Two advisors believe he can, but that may be the last thing they agree on.

    After a 30-year banking career, a good bit of it spent launching branch operations in far-flung locales like Hawaii and Germany, not much is going to deter Mike Kelly from his looming retirement. Not even the distressed bond market, which has hobbled yields and made predictable income streams a wistful memory. After years of diligent investing and careful spending, Kelly is ready to take the retirement plunge. In fact, he's already told the financial institution where he's worked for some three decades that he's retiring December 1, at age 62. He believes the $1 million portfolio he's diligently built should be enough to provide him with the lifestyle he's known and loved for years.
    "I'm fearful of the same things everyone fears-running out of money-but I'm not that nervous, because among other things, I have a paid-off home," says Kelly, whose sleek Periwinkle blue rambler in Rehobeth, Del., is just five blocks from the beach.
    Can this world traveler, who is due to start collecting $1,300 a month from Social Security come December, really retire comfortably on his cool $1 million? On his side, Kelly has only two hard and fast financial requirements: He doesn't want to leave the money sitting in his workplace pension, despite the $2,600 per month it would guarantee him for life. The reason he will take a lump sum rollover of $397,900 from his pension, and bet on the markets himself, is clear: He believes, based on family history, that he is unlikely to live much past age 75, and he wants to leave the funds to his beneficiaries. His second requirement? He needs $3,500 a month after taxes to live. The $1,300 a month Social Security will pay him brings his remaining cash flow needs to about $2,200 a month.
    To find out if Kelly's assets will allow him to retire early in the current economic environment, we asked two senior investment advisors to create portfolios, which they say should generate the income Kelly needs to live on over the next 25 or even 35 years.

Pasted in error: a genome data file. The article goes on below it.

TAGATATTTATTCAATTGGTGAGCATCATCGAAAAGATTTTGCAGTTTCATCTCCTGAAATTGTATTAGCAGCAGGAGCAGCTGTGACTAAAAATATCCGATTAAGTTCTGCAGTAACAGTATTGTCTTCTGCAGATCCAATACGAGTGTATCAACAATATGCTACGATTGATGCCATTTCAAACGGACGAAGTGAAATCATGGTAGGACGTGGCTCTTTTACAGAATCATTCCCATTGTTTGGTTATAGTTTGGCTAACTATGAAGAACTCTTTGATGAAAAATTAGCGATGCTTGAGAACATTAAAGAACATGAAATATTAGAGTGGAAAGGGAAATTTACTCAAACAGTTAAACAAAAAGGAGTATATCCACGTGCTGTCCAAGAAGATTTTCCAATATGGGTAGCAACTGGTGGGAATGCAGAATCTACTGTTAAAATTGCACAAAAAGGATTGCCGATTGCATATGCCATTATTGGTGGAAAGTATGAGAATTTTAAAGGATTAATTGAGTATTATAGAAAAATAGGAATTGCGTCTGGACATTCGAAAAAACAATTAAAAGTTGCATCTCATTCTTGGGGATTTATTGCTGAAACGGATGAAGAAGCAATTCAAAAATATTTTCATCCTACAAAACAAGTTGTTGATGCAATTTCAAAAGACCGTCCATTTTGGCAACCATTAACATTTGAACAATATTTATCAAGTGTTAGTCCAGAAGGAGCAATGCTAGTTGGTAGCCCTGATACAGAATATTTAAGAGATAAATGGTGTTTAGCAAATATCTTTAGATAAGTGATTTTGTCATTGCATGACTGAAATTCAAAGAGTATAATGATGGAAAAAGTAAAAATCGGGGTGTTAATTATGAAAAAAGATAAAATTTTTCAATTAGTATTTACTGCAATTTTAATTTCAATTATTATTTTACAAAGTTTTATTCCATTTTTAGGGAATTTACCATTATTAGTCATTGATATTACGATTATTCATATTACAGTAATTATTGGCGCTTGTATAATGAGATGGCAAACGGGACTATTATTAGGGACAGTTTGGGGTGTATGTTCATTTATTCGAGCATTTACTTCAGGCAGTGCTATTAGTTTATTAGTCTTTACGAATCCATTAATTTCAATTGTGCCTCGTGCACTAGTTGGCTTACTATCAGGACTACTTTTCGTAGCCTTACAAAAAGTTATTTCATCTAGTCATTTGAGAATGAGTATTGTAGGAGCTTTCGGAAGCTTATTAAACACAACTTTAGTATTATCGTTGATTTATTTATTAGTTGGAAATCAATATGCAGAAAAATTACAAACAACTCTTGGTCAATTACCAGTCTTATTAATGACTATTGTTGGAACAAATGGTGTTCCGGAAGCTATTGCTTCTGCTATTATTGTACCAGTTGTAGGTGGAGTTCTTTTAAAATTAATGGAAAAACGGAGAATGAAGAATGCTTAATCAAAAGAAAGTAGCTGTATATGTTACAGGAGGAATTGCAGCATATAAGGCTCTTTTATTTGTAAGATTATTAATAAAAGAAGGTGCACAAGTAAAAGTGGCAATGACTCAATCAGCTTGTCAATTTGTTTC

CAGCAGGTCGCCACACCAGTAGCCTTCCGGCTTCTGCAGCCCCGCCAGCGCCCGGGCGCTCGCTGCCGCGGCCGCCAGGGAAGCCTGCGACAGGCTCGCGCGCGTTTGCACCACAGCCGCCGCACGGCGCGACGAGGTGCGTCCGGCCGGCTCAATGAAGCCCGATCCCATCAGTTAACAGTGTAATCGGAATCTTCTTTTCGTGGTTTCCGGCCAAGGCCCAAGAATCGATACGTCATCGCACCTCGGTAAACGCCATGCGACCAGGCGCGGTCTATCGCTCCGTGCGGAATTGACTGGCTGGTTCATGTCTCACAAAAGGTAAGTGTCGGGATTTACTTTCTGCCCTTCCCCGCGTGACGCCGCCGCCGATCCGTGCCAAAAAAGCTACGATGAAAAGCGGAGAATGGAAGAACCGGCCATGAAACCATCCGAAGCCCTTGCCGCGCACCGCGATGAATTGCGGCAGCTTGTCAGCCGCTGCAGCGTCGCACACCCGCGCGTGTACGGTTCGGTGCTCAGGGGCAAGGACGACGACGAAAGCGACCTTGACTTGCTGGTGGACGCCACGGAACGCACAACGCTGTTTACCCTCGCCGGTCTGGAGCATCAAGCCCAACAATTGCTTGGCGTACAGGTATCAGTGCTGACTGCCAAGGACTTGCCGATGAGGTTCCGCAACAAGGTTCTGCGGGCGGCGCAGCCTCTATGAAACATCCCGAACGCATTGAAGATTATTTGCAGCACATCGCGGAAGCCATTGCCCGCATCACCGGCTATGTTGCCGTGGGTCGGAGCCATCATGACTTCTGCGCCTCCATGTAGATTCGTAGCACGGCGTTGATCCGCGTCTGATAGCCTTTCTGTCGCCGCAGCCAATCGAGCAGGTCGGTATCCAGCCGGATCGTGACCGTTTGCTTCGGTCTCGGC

Patricia Powell, president and founder of The Powell Financial Group in Martinsville, N.J., built a low-cost, 14-mutual-fund portfolio for Kelly using T. Rowe Price and Vanguard funds (see sidebar). "He needs to withdraw about 2.8% of his total portfolio each year, which is an enviable position to be in compared to many retirees," says Powell. "I ran a miniplan on him and I'm comfortable that even with a 4% inflation rate, the equities will still be able to appreciate and be his hedge against inflation. If they grow, say from 44% to 60%, he'll be able to redistribute the difference back into his bond funds. Over time I would expect inflation to erode the income earned on the bonds and cash equivalents, but this is a plan based on cash flow and total return." Her plan would return a total of at least $2,200 a month after taxes, she says-the exact income Kelly requested.
    Mark Cortazzo, who manages $250 million as a senior partner and founder of Macro Consulting Group in Parsippany, N.J., says Kelly doesn't have to settle for $2,200 a month. He advises that Kelly replicate his pension with a $500,000 investment in the Equitable Accumulator Variable Annuity, a contract designed to net the annuitant the upside of the stock market in addition to a guaranteed $30,000 in income for Kelly annually, while providing a death benefit guarantee for his beneficiaries. Cortazzo advises that Kelly invest the other $500,000 in Treasury securities to generate $23,500 a year, and buy ten-year Treasuries with the remaining $64,000 to gross another $3,000 a year. That, says Cortazzo, gets Kelly $56,500 in annual income, before taxes and Social Security.
    "For someone who has been an accumulator, volatility in the early years of a plan is a profitable proposition," says Cortazzo. "But Kelly's switching to a very different kind of sport now, and it could have a devastating effect. If I had given him the average large-cap growth portfolio over the last five or six years and he was drawing down 6% a year, his million would be worth about $100,000 today. Long-term averages are wonderful, but they're meaningless. Because if the bad years come first, it won't matter what the average is," Cortazzo says. "If the market were hit that hard, they'd be equally hard hit at T. Rowe Price and Vanguard, but with no income guarantee."